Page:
When we were growing up, we lived between India, Australia, Hong Kong, and the UK. This was a privilege that was beyond my control, that came from the fact that both my parents worked in the airline industry and I always joke that I was born on a plane. When I finished university, I remember having this hunger to do a formal and an informal inquiry into humans; what makes for a healthy life and what makes for equity because living between those places you see such a disparity.

I always remember being very confused about that as a child. I would see drastic inequality in India, and then a lot of pollution in Hong Kong. And in Australia and I was like, why does Australia have so much cleanliness, but also no one looks like me here. I had a lot of really interesting moments that then shaped my understanding that, at the end of the day, we’re all more alike than we are different, but we speak to our differences more because our differences cause greater conflict. And so how do we help people first understand our similarities and then build on what does make us different? Empathy is the language that we need to use to communicate.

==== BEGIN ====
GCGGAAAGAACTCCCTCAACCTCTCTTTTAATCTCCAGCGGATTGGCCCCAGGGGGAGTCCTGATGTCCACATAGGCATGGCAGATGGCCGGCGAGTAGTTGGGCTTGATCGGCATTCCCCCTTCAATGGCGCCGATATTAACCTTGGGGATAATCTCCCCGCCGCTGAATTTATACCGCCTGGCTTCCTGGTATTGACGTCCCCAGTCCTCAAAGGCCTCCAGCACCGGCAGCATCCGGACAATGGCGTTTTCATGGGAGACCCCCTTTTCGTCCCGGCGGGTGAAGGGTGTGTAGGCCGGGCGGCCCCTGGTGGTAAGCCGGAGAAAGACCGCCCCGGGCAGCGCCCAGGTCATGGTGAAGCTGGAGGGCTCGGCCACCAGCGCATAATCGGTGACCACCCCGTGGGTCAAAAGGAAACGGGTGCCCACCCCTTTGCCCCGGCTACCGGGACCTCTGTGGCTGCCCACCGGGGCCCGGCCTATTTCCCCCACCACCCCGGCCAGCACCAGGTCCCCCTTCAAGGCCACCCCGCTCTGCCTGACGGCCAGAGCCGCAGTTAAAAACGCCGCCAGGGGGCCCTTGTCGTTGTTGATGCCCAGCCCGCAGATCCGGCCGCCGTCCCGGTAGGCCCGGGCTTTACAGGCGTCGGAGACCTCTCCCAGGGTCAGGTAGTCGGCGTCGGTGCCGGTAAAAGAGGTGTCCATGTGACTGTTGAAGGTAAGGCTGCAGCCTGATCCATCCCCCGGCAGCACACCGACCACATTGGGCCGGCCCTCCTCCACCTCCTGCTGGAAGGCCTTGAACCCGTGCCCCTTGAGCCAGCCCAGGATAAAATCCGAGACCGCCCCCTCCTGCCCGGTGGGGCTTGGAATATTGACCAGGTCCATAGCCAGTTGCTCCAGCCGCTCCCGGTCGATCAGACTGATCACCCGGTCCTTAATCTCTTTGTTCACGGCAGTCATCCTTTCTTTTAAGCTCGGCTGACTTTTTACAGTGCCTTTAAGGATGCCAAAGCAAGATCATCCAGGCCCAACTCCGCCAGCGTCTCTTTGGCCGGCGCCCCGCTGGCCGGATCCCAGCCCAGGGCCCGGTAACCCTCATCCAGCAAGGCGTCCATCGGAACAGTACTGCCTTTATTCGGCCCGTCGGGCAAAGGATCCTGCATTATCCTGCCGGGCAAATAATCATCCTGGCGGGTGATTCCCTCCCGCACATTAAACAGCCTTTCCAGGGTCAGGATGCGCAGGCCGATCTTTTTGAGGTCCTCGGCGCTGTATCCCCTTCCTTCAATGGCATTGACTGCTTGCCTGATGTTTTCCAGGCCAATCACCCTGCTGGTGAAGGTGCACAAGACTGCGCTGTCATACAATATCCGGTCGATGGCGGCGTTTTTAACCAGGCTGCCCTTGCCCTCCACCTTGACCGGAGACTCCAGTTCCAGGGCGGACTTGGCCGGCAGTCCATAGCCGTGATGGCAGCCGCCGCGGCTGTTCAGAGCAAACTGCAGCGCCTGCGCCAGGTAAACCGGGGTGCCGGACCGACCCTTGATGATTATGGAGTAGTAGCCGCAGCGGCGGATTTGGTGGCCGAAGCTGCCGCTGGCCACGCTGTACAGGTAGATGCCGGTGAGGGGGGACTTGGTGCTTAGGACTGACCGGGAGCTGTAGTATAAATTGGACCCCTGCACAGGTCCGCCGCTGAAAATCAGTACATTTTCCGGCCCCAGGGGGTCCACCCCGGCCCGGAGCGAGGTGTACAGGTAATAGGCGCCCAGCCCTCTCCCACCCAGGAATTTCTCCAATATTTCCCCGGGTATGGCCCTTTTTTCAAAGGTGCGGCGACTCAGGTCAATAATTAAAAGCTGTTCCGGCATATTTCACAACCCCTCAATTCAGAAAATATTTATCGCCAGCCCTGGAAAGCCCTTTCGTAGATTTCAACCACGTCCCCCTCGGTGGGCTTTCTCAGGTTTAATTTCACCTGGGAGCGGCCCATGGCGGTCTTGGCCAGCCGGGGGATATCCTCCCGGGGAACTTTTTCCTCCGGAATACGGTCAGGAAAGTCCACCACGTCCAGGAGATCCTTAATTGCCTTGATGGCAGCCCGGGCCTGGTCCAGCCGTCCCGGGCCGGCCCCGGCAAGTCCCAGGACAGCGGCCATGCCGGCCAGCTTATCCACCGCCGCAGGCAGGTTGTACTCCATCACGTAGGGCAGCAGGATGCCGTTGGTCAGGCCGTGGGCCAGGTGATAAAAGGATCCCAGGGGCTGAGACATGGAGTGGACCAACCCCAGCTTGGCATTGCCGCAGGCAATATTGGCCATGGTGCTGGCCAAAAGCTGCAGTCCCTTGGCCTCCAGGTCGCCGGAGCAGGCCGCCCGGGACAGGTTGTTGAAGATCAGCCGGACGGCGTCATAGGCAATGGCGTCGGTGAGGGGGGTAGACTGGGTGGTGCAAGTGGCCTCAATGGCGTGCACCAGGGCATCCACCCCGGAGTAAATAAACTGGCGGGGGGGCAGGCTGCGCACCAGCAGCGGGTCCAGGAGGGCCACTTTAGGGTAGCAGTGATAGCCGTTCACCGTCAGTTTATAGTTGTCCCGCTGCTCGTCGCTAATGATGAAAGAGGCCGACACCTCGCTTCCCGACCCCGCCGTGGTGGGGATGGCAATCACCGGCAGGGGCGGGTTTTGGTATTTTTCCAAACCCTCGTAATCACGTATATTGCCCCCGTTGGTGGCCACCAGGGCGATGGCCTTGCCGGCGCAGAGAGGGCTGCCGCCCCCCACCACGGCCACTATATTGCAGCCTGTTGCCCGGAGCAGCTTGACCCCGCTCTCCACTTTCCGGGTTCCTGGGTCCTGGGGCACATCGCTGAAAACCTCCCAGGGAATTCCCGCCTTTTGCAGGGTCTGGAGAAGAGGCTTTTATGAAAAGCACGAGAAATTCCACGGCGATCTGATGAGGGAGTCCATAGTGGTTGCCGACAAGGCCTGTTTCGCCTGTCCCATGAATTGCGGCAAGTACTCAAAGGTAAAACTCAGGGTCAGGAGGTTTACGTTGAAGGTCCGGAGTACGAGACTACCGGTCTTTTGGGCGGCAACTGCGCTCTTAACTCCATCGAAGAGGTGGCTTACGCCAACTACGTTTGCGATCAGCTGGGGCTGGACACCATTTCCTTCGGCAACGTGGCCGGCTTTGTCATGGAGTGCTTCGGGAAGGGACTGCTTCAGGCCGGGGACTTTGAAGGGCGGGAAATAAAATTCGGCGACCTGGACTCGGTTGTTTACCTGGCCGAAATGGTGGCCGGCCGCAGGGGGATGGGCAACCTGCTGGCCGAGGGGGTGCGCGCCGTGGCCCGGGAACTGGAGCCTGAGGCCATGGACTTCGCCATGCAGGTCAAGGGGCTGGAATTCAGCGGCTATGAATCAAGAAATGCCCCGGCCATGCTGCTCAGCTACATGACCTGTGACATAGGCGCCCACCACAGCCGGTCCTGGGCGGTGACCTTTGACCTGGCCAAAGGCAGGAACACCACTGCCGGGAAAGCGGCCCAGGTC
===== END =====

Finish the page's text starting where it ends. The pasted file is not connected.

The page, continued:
On equality…

In India, I saw just how difficult everyday life is compared to life in the West. That’s not having equity in terms of a livable planet for all. Where you’re born shouldn’t determine the quality of your life. The climate crisis is our most pressing concern over the next 50 years, to ensure that we have a planet to live on, and within that, bias makes equality impossible for everyone. Bias is a really important word to use because it’s invisible and it’s subconscious.

The institutional weaknesses that we have results in not everybody having the same opportunities; whether men or women, how we perceive somebody’s sexuality or skin colour. All of those things mean that one person is not going to have the same opportunities as another person. My purpose in this life is to create more equal opportunities for everybody that is not based on what you look like, where you live, your zip code, your income, but purely based on your humanity.

On breaking down biases…